The Ghost of Lizard Light

Book cover for The Ghost of Lizard Light
The Ghost of Lizard Light
By Elvira Woodruff
Illustrated by Elaine Clayton
Knopf Books for Young Readers, September 1999
Ages 8-14
978-0679892816 hardcover
978-0440416555 paperback

As the Carlton family car barrels toward Maine, ten-year old Jack is slumped in the back seat, missing every single thing about Iowa. Then his dad pulls up to their new home – a lighthouse cottage at the edge of the ocean – and, suddenly, moving doesn’t seem so bad.

However, at the stroke of midnight, the Lizard Light cottage reveals an unearthly surprise: a ghost-boy has been wandering its halls for more than a century. To Jack’s horror, Nathaniel Witherspoon materializes at the foot of his bed that first foggy night, and announces, “You’re exactly the kind of boy I need.”

In a harrowing story of high-seas rescue, it’s up to Jack Carlton to unlock the 150-year-old secret of a long-ago shipwreck that claimed many lives – including young Nathaniel Witherspoon’s.

Praise for The Ghost of Lizard Light:
“Ten-year-old Jack Carlton and his family have just moved to the small fishing town of Minty, ME, where his strict, unreasonable father has become the new elementary school principal. One night, the ghost of Nathaniel Witherspoon, a boy who died 150 years ago, suddenly materializes in his bedroom and cryptically tells Jack that he needs his help. The sense of mystery and suspense builds as Nathaniel continues to ingratiate himself to the lonely, confused boy, while Jack’s relationship with his demanding father deteriorates even further. Readers will sympathize with Jack, who is forced to do extra math homework over the summer and whose anger and shame increase with each new scolding. The ghost and a family boating accident provide the means by which Jack eventually reverses his father’s poor opinion of him and becomes a hero. The supernatural side of the story plays second string to the realistically portrayed father/son relationship. Clayton’s occasional pencil drawings adequately depict the characters and setting in this engrossing tale.”—School Library Journal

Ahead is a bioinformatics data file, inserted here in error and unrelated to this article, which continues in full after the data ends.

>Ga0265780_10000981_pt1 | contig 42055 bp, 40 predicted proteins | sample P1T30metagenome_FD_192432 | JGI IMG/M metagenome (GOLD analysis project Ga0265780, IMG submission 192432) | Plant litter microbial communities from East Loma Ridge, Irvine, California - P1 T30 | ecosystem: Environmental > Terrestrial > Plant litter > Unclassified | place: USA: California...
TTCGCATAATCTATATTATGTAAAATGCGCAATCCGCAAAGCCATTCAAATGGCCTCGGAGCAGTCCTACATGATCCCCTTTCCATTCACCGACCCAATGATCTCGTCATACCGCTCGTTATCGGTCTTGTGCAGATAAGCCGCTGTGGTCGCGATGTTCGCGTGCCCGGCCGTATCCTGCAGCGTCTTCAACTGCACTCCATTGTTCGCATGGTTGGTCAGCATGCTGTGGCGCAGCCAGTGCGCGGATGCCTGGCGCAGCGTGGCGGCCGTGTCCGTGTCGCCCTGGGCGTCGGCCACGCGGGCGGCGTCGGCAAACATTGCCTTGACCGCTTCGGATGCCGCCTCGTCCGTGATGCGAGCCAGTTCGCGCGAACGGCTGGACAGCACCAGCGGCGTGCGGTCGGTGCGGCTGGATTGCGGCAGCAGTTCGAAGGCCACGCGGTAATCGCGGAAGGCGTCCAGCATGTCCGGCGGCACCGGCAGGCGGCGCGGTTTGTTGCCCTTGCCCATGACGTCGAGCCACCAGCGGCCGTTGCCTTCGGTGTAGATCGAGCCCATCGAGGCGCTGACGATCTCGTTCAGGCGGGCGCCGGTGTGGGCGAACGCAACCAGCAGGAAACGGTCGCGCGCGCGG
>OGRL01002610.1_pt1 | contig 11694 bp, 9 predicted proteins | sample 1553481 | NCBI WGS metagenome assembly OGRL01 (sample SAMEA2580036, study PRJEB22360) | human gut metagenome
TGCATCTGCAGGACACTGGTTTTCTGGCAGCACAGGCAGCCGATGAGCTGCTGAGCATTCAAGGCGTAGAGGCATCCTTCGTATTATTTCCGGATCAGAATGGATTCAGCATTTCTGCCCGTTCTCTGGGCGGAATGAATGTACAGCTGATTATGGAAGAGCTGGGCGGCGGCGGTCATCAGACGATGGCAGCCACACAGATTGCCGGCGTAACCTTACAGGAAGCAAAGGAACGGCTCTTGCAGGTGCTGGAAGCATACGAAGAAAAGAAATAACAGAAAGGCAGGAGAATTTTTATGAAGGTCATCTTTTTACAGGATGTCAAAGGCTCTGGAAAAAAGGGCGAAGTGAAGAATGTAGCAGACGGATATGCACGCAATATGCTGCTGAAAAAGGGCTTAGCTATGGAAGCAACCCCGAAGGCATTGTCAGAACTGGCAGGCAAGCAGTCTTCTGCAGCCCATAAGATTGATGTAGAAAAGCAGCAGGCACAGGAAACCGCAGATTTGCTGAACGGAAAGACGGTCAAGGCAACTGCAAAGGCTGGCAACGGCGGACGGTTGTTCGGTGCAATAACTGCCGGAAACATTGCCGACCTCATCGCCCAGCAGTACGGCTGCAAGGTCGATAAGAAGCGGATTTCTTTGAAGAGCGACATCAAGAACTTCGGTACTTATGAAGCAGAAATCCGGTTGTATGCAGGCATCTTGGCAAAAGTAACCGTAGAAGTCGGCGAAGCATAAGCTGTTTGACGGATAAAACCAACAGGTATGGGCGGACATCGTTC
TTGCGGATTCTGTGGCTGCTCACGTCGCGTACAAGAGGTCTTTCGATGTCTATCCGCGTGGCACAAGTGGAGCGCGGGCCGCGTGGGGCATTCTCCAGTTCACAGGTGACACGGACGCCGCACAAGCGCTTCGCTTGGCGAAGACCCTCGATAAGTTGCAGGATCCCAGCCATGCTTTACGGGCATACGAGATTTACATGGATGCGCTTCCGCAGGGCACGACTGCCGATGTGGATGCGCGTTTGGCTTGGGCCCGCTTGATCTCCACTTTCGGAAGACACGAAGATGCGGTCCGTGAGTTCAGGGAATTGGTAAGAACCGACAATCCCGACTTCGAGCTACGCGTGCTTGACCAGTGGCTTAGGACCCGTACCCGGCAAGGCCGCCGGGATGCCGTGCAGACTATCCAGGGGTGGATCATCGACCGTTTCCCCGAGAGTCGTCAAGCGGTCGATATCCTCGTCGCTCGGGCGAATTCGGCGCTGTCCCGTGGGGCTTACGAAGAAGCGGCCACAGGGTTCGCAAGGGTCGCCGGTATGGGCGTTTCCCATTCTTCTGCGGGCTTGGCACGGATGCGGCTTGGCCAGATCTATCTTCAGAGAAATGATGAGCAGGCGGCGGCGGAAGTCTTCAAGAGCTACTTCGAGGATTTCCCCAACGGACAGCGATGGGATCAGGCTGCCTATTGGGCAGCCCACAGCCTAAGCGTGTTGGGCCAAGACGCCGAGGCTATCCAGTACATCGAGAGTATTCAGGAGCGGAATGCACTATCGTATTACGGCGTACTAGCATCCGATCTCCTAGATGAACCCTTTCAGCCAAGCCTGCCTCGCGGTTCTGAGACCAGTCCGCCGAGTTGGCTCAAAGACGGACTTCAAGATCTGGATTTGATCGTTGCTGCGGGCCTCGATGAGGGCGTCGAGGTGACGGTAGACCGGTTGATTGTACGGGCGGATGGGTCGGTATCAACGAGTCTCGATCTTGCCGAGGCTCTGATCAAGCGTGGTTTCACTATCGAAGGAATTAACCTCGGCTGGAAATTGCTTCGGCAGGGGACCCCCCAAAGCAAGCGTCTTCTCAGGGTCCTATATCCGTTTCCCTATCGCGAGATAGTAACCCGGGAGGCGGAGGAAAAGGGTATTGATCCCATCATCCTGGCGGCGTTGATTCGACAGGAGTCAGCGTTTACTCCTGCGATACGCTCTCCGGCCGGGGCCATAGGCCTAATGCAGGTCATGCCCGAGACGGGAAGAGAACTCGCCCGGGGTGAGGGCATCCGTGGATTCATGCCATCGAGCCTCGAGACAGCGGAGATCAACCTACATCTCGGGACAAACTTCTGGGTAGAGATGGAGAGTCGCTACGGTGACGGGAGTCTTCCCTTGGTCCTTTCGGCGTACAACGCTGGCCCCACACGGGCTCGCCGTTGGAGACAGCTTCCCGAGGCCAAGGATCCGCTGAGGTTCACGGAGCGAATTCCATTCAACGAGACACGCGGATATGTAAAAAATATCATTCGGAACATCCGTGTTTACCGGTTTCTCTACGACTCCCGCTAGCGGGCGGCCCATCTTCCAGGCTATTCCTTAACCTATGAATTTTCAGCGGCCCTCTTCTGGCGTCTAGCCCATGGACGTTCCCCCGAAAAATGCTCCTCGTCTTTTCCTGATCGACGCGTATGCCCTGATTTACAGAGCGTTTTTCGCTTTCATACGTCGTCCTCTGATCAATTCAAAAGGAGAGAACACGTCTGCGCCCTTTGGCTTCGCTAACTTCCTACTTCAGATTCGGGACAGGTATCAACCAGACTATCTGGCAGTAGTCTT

“Kids will appreciate the idea of being chummy with a ghost, and they’ll revel in wondering if he’s real or not.”—The Bulletin of the Center for Children’s Books